The governor signed Public Act 22-5, An Act Concerning Climate Change Mitigation last May, which codified into law the 2040 zero-carbon electric grid goal he had established though the executive order three years earlier. The goal is to power 100% of the state’s electricity needs from sources other than natural gas and oil by 2040.

State Pier and the Revolution Wind project

Last August, my colleague Syma Ebbin and I toured State Pier to see the $250 million renovation activities. Anyone routinely driving I-95 northbound on the Gold Star Bridge over the Thames River may catch glimpses of the changing pier area just south of the bridge. We were met by representatives of the Connecticut Port Authority, AECOM, Kiewit Infrastructure Co., Ørsted and Eversource. The two companies formed a partnership called Northeast Offshore that the pier renovations will serve.

“The old State Pier is being upgraded to a new, heavy-lift capable port,” said Andrew Lavigne, Manager of Business Development and Special Projects, “with two heavy-lift pads, each able to handle loads of 5,000 pounds per square foot.

“More than seven acres of water between the fingers of the old pier and the State Pier were filled in with 400,000 cubic yards of material to create the terminal platform,” he added.

Still-exposed areas of the deck under construction revealed arrays of steel piles driven 80-120 feet into the riverbed to bear the future weight of cranes and cargo. Once the renovations are completed, Eversource and Ørsted will enter into a 10-year lease agreement to use the pier for pre-assembly and staging for at least three of their currently awarded offshore wind projects (Revolution Wind, South Fork Wind, Sunrise Wind), supplying power to Connecticut, Rhode Island and New York.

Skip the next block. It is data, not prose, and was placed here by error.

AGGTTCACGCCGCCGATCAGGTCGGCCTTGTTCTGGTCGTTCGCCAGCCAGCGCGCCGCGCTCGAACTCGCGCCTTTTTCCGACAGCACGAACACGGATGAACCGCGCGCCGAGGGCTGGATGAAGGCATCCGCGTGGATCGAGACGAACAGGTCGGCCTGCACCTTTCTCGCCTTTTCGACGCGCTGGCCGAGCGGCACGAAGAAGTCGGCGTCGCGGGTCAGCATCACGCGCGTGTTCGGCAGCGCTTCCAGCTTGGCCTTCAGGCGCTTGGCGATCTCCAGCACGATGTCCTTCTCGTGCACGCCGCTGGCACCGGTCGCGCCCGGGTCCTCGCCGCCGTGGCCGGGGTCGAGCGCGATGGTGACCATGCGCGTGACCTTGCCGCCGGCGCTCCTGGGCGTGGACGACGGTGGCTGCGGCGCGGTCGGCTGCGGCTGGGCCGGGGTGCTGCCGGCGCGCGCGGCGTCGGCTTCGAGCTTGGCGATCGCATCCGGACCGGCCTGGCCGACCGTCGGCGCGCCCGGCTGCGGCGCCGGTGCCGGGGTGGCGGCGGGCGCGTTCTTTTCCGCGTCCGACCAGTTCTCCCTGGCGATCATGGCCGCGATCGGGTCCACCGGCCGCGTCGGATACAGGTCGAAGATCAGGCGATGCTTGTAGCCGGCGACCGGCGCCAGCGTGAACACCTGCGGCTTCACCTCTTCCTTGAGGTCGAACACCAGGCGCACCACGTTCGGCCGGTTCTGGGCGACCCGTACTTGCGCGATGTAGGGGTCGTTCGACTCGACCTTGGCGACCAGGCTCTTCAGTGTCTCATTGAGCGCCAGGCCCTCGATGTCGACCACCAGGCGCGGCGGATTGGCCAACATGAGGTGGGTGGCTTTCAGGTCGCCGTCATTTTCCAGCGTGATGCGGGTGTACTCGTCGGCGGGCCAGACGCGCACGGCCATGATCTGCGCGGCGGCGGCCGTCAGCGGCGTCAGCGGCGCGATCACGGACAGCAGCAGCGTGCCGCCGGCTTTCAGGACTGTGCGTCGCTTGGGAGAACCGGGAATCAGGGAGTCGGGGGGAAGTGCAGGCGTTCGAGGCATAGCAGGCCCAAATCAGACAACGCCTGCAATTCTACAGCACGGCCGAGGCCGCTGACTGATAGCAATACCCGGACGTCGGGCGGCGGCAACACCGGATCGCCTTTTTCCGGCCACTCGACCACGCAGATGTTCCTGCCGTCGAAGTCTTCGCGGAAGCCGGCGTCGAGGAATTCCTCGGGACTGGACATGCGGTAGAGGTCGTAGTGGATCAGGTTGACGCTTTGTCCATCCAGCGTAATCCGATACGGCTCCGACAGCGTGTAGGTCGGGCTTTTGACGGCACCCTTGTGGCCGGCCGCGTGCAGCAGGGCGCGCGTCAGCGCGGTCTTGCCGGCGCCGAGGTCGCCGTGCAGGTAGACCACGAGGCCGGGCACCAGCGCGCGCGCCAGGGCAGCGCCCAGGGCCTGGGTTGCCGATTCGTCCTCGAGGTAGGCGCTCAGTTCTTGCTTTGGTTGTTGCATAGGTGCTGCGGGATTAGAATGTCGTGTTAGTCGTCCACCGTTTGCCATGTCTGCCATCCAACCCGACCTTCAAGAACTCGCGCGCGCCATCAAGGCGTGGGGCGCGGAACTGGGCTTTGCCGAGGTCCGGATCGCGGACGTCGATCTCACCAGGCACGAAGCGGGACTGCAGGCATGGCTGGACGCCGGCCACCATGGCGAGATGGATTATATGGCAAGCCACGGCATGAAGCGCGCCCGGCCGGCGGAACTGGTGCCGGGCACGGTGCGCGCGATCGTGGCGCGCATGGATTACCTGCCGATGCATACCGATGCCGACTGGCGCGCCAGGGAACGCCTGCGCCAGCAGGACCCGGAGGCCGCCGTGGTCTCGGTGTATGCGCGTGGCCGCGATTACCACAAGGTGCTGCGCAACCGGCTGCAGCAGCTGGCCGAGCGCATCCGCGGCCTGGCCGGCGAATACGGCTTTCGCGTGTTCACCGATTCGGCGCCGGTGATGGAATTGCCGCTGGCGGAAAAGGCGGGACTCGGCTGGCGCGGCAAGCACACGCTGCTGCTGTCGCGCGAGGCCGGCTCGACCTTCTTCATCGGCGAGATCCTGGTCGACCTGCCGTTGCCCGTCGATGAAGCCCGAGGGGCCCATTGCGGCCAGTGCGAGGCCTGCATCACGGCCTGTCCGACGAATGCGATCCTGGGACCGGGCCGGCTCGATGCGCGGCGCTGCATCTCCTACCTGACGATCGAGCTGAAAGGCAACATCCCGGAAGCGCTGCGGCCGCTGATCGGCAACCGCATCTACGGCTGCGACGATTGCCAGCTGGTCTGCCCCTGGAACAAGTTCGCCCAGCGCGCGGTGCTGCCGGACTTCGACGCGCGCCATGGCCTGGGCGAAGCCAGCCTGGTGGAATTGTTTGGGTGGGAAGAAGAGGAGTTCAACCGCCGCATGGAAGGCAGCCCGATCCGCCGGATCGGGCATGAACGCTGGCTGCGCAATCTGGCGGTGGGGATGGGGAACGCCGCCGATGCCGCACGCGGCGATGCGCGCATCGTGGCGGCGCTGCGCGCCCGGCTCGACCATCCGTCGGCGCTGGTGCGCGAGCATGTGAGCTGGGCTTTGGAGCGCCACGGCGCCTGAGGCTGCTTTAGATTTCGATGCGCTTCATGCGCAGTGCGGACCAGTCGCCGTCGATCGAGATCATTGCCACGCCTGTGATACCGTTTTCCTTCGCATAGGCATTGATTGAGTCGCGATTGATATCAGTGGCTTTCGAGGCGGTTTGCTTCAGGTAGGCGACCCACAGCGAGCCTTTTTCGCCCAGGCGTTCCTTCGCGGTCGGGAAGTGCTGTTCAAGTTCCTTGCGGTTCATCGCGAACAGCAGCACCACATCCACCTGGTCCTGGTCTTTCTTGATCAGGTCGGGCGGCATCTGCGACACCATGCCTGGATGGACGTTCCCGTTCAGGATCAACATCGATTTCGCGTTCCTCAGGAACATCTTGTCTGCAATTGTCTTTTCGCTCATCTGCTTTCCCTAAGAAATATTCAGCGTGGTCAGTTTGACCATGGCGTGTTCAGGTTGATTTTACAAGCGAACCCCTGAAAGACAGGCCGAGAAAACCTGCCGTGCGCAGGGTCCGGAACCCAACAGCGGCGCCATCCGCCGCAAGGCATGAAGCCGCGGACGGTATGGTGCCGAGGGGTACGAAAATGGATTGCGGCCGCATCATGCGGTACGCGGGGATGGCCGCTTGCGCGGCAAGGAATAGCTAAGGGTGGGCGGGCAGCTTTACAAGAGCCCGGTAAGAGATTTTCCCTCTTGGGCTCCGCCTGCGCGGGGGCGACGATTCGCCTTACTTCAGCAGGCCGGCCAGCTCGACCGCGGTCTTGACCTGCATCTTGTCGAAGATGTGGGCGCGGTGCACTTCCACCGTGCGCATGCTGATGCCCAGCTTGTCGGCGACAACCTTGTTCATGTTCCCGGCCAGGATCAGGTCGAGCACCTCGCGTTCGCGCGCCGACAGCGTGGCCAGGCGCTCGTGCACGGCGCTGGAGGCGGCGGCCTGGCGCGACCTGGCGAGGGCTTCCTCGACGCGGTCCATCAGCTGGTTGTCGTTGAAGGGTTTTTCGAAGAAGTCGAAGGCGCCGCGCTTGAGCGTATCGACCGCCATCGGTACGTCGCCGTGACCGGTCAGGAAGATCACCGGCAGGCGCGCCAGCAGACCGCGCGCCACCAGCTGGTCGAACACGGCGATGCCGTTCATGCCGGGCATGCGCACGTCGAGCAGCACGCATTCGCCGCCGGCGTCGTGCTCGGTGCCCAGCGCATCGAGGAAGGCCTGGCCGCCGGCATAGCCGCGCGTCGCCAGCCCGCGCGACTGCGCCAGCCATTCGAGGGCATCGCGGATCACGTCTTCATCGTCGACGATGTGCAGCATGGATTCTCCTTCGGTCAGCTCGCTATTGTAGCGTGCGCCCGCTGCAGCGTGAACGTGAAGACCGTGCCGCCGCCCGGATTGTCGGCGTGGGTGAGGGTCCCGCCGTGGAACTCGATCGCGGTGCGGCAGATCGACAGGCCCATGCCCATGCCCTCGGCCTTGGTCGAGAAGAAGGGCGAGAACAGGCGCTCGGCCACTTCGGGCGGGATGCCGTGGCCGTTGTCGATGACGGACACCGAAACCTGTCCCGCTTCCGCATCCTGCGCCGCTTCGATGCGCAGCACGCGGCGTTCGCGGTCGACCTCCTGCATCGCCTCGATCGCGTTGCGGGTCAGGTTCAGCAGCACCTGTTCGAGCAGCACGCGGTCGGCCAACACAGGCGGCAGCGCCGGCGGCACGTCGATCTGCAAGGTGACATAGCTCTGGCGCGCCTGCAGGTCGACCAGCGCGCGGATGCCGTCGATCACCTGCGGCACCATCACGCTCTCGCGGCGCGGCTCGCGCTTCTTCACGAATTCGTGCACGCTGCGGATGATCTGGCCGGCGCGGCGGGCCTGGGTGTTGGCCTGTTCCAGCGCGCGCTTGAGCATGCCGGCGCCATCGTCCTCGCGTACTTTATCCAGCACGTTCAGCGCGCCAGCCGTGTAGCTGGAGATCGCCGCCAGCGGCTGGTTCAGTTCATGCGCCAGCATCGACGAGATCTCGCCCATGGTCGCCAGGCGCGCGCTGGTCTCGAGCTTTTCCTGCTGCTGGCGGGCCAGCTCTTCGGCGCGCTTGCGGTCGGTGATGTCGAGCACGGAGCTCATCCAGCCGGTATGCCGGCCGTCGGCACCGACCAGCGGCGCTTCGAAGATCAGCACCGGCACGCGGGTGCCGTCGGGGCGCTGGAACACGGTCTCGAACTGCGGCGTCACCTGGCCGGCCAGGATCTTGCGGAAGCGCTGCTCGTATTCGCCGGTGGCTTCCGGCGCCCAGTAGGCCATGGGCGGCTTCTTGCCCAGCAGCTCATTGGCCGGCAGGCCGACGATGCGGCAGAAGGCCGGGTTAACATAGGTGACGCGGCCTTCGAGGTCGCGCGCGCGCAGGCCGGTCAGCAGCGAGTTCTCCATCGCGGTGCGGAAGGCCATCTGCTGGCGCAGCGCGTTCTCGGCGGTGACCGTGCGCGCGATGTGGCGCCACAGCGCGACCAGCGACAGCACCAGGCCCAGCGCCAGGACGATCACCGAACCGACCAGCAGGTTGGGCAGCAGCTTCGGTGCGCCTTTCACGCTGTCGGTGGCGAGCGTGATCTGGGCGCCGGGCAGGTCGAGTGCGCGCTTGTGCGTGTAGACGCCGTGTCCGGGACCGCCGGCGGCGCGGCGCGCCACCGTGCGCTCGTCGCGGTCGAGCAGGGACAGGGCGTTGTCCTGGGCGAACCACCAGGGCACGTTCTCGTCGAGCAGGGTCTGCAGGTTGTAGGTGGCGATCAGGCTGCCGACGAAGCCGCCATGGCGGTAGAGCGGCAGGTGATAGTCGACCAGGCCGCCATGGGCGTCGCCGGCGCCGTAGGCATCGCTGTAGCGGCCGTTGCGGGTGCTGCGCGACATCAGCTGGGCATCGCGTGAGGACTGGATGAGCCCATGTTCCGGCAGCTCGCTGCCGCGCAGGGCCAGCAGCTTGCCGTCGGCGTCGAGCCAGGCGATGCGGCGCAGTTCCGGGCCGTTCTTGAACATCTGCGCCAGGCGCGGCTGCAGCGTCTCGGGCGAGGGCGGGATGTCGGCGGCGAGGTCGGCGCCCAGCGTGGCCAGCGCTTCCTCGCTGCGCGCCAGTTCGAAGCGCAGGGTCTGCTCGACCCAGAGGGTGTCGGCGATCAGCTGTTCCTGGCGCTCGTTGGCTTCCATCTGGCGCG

These renovations, as envisioned for decades by studies indicating the facility’s underutilization, will also facilitate a five-fold increase in use from about one vessel per month to six by supporting a greater range of cargo,” Lavigne said.

Unlike other East Coast port facilities, State Pier has no overhead restrictions from bridges or hurricane barriers, making it ideal for supporting the movement of massive wind turbine components offshore.

Ørsted, a Danish company and world’s leading offshore wind developer, partnered with Eversource in 2019. The companies have an agreement with Dominion Energy to charter its massive new vessel, Charybdis, being specially built in Texas for offshore wind turbine installation. Costing $500 million and named after a formidable Greek mythology sea monster, its first deployments will be from State Pier to support the construction of Revolution Wind and Sunrise Wind. According to Dominion Energy’s website, the 472-foot-long vessel is equipped with sturdy “legs” that will stabilize it on the seafloor in water depths up to 213 feet as the ship self-elevates. The 58,000 square foot main deck supports a crane capable of lifting 2,200 tons.

The Revolution Wind lease area is projected to produce 704 MW of power, supplying electricity to 350,000 Connecticut and Rhode Island homes. The turbines will be located 20 miles east of Block Island and 12 miles southwest of Martha’s Vineyard. Landfall will be at the Quonset Business Park in Narragansett Bay, R.I. with the onshore substation in North Kingstown, R.I.

Equinor’s Beacon Wind project and its Long Island Sound cable route

Equinor is a 50-year-old international company that has been building offshore wind farms for over a decade. The company is developing two lease areas for the Empire Wind and Beacon Wind projects, expected to supply 3.3 gigawatts (GW) of power—enough for approximately two million New York homes, explained EJ Marohn, marine affairs manager for Equinor, during a meeting last July with Connecticut Sea Grant.

Kristin Kelleher, community engagement manager, was among the Equinor staff answering questions at a community meeting hosted by Mystic Aquarium in October.

“The Empire Wind lease area is located in the New York Bight south of Long Island while the Beacon Wind lease area is 20 miles south of Nantucket and 60 miles east of Montauk,” she explained. “There will be approximately 80 turbines in the Beacon Wind 1 project area to produce 1,230 MW of power, installed in a 1 x 1 nautical mile grid layout…developed with input from relevant officials and fishermen.”